Gradient-index multimode fiber

Step-Index Multimode Fiber 

In this type of multimode fiber, the light travels in various zigzag and direct routes, bouncing off of the cladding. The result is that different “modes” of light arrive at different times at the other end of the fiber. When the different modes begin to spread out, the signal loses some of its shape.

Step-Index multimode fiber

Single-mode optical fiber

A single-mode optical fiber has a smaller core than multimode fiber and allows only one mode of light to travel through. Because there are fewer light reflections this type has the lowest signal attenuation, and the light can travel farther.  It interfaces with single-mode optics, which uses lasers as a source of light, sending a single wavelength in a straight line down the fiber. It still has the same 125µm cladding as the multimode fiber, but the core is typically 9µm, instead of 50µm or more.

Single-mode fiber has a higher bandwidth and is the most suitable type of fiber for long-distance networking. It, too, comes in several types, optimized for different regions in the fiber.

Single mode optical fiber

Non-dispersion-shifted fiber

Non-dispersion-shifted fiber (NDSF) was the most common type of fiber installed in the 1980s. It was optimized for the 1310nm region of the fiber – the wavelength for optical networking before wavelength division multiplexing (WDM) systems became common. NDSF has low dispersion in that range, which means that it doesn’t allow very much light to bounce around in the core. But at 1550nm, the range where modern WDM systems reside, it has much higher dispersion, which means that the distance for connectivity is limited.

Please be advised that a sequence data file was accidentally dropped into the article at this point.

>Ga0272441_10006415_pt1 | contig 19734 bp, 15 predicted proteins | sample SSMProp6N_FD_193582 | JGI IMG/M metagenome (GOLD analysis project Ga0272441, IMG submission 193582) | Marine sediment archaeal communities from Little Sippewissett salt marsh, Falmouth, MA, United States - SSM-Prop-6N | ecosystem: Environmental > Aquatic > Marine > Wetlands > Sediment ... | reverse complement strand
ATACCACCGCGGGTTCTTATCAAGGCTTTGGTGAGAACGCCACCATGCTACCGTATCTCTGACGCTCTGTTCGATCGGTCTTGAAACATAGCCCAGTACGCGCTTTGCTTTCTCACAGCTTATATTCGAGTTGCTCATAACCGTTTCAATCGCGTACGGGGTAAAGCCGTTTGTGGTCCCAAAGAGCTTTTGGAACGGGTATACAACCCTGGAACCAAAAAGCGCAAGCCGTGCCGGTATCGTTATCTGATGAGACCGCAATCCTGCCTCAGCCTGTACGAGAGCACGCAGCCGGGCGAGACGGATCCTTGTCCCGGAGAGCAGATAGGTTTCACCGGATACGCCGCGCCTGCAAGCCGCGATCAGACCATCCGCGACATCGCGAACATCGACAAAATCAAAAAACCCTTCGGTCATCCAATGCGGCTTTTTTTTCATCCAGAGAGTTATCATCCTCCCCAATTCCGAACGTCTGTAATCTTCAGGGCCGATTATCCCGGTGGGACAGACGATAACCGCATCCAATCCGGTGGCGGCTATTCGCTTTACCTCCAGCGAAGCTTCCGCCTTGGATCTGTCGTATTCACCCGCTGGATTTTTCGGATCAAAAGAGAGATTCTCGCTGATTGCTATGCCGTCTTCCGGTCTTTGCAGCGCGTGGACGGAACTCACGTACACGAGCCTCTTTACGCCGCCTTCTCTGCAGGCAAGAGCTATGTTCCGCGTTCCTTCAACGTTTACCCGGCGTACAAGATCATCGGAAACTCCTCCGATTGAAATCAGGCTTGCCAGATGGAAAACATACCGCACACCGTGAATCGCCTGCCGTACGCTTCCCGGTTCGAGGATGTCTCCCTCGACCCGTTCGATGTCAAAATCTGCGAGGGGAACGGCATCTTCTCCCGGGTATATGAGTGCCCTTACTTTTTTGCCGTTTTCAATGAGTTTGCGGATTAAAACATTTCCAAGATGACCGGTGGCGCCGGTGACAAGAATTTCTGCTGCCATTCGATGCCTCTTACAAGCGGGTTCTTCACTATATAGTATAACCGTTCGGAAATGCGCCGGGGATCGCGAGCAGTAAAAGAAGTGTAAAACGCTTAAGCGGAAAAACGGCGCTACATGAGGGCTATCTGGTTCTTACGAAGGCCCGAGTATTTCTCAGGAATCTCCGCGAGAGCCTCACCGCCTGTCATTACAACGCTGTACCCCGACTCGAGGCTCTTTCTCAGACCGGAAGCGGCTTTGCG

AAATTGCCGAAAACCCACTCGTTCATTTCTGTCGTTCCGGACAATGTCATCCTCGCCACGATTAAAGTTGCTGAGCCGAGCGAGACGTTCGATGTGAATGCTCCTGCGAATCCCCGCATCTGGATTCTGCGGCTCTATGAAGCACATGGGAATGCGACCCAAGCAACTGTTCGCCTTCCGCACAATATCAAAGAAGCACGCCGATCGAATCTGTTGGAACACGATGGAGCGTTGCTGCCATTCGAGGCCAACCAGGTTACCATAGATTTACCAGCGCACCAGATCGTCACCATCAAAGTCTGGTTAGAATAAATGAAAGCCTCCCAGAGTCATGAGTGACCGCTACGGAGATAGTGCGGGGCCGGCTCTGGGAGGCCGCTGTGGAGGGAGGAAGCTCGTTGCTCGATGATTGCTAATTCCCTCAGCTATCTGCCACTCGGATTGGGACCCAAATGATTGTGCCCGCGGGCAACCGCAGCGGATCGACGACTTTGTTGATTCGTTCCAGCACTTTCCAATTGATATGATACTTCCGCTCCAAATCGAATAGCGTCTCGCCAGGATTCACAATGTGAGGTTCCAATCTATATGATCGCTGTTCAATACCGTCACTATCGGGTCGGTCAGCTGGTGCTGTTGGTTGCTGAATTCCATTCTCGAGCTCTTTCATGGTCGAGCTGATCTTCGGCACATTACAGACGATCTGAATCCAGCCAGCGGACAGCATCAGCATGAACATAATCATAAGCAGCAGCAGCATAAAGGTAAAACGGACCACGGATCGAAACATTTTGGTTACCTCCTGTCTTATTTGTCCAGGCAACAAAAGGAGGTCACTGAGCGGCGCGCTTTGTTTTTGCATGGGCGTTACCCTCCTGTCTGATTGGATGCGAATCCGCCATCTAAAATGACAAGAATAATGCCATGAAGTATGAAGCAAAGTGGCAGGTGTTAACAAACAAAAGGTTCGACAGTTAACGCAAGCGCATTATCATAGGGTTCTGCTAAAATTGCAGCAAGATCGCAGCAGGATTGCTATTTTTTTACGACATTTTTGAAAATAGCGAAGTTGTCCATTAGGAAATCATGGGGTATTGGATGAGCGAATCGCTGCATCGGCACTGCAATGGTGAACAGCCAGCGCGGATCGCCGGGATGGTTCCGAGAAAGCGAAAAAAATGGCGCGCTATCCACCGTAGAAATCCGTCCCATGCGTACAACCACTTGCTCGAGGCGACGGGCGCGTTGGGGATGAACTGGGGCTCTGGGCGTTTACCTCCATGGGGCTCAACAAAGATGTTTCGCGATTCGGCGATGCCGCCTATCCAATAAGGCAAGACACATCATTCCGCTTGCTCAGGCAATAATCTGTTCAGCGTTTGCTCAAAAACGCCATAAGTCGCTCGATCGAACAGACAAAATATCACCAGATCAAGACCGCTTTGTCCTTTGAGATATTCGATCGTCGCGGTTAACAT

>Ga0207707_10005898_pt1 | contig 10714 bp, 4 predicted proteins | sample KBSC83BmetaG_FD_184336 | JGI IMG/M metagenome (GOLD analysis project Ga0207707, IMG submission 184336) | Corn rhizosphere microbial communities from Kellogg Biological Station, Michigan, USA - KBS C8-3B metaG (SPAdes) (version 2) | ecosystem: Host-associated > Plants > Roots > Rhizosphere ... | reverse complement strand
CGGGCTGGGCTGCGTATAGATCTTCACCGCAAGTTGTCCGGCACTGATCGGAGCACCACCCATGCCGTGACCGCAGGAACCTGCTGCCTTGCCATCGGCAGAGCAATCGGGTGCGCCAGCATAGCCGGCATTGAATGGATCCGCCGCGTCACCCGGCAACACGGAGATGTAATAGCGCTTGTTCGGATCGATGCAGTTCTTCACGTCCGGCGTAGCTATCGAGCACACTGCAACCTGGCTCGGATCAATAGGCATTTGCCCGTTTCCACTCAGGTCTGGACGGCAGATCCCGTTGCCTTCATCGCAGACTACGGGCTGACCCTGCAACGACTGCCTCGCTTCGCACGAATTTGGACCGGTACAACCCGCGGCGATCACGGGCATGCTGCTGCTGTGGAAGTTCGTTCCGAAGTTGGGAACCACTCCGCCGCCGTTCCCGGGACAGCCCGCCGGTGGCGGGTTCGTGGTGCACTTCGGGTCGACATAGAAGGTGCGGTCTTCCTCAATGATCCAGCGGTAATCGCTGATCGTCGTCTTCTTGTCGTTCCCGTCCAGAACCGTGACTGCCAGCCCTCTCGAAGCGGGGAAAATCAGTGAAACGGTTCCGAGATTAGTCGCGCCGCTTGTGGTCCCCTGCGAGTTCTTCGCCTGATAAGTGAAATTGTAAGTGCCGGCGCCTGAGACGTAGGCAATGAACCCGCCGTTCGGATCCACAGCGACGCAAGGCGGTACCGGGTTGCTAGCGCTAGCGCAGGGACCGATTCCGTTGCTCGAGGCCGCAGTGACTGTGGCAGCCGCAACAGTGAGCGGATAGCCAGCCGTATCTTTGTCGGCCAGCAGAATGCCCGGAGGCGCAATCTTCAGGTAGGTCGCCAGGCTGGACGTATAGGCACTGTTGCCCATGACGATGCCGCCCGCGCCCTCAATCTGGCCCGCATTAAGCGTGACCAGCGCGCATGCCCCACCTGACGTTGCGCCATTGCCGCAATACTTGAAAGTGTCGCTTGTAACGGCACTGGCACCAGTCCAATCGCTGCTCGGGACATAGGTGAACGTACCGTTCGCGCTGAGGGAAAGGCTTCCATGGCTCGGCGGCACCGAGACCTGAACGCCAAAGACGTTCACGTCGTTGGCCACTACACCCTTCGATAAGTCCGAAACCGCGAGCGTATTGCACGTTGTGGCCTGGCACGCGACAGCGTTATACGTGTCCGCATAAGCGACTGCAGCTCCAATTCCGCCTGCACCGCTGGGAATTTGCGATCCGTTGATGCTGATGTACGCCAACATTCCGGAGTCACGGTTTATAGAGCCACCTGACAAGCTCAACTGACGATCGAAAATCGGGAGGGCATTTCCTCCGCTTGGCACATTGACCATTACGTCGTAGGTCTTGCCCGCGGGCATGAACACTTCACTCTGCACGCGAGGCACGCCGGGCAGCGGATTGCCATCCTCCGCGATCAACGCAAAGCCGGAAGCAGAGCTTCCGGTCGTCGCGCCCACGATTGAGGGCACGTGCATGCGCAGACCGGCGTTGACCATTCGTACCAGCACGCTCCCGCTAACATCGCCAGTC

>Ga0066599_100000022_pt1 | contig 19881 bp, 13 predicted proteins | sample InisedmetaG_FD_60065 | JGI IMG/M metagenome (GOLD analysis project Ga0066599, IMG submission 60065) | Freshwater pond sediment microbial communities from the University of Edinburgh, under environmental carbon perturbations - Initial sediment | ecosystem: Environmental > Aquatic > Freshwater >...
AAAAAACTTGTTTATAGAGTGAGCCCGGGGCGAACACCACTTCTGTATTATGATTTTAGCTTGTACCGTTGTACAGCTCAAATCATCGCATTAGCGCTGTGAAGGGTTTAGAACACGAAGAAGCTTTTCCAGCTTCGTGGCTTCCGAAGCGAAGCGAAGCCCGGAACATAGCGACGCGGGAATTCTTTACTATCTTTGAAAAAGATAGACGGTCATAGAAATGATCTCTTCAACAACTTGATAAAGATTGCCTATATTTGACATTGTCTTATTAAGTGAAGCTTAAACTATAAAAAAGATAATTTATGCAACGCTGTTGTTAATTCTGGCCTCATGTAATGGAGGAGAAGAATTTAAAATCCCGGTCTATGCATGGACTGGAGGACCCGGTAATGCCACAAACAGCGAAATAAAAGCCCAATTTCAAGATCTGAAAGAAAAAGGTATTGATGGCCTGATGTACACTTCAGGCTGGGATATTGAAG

Dispersion-shifted fibers

There are two types of dispersion-shifted fibers. The basic dispersion-shifted fiber type is optimized for use at 1550nm, but is limited to a single-wavelength operation, making it problematic to use with some types of modern WDM systems. There is also non-zero dispersion-shifted fiber, which has much less dispersion and is the optical fiber of choice for new fiber deployments. It is the most useful of all single-mode fiber types to high-capacity, high-data-rate DWDM systems.

Explaining this article to a non-technical person:

Optical fiber is tiny, about the diameter of a strand of human hair. It’s made of silica (glass), chosen for its ability to reflect light in a way that allows the light to transmit data efficiently. It’s made up of a core, through which the light travels, cladding, which prevents the light from escaping, and a coating, which protects the fiber from damage and moisture. A fiber that has a larger core can be used with inexpensive transceivers over short distances, but can’t be amplified or used between remote sites. A single-mode fiber, with a much smaller core, can carry data longer distances, due to its ability to transmit a single laser with less loss of quality.